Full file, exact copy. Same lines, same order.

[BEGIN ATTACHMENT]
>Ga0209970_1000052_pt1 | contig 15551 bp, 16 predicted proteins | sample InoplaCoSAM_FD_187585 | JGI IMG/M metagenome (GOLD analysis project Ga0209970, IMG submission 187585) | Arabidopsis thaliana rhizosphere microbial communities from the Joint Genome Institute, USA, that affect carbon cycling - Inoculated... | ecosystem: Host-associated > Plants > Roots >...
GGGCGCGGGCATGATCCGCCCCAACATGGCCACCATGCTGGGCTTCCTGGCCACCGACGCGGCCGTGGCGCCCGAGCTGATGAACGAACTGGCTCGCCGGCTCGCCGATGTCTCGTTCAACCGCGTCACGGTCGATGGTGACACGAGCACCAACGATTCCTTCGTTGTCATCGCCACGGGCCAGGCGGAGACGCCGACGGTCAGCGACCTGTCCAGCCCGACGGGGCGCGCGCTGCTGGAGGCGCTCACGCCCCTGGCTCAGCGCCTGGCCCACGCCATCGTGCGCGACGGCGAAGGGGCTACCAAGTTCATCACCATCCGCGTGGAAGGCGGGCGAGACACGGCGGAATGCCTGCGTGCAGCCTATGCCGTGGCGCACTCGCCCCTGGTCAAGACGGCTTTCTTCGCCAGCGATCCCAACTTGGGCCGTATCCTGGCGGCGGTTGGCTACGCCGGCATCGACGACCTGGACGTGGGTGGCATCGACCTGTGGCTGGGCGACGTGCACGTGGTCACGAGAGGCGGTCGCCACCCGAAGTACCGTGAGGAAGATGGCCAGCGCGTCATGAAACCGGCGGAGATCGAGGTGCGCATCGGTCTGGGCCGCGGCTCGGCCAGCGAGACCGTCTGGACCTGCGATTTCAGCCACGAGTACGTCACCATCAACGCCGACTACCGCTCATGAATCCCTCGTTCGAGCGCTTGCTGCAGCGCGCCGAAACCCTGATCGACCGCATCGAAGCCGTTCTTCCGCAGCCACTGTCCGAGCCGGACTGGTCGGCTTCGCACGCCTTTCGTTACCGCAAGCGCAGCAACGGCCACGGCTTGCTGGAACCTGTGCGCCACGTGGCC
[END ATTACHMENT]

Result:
>Ga0209970_1000052_pt1 | contig 15551 bp, 16 predicted proteins | sample InoplaCoSAM_FD_187585 | JGI IMG/M metagenome (GOLD analysis project Ga0209970, IMG submission 187585) | Arabidopsis thaliana rhizosphere microbial communities from the Joint Genome Institute, USA, that affect carbon cycling - Inoculated... | ecosystem: Host-associated > Plants > Roots >...
GGGCGCGGGCATGATCCGCCCCAACATGGCCACCATGCTGGGCTTCCTGGCCACCGACGCGGCCGTGGCGCCCGAGCTGATGAACGAACTGGCTCGCCGGCTCGCCGATGTCTCGTTCAACCGCGTCACGGTCGATGGTGACACGAGCACCAACGATTCCTTCGTTGTCATCGCCACGGGCCAGGCGGAGACGCCGACGGTCAGCGACCTGTCCAGCCCGACGGGGCGCGCGCTGCTGGAGGCGCTCACGCCCCTGGCTCAGCGCCTGGCCCACGCCATCGTGCGCGACGGCGAAGGGGCTACCAAGTTCATCACCATCCGCGTGGAAGGCGGGCGAGACACGGCGGAATGCCTGCGTGCAGCCTATGCCGTGGCGCACTCGCCCCTGGTCAAGACGGCTTTCTTCGCCAGCGATCCCAACTTGGGCCGTATCCTGGCGGCGGTTGGCTACGCCGGCATCGACGACCTGGACGTGGGTGGCATCGACCTGTGGCTGGGCGACGTGCACGTGGTCACGAGAGGCGGTCGCCACCCGAAGTACCGTGAGGAAGATGGCCAGCGCGTCATGAAACCGGCGGAGATCGAGGTGCGCATCGGTCTGGGCCGCGGCTCGGCCAGCGAGACCGTCTGGACCTGCGATTTCAGCCACGAGTACGTCACCATCAACGCCGACTACCGCTCATGAATCCCTCGTTCGAGCGCTTGCTGCAGCGCGCCGAAACCCTGATCGACCGCATCGAAGCCGTTCTTCCGCAGCCACTGTCCGAGCCGGACTGGTCGGCTTCGCACGCCTTTCGTTACCGCAAGCGCAGCAACGGCCACGGCTTGCTGGAACCTGTGCGCCACGTGGCC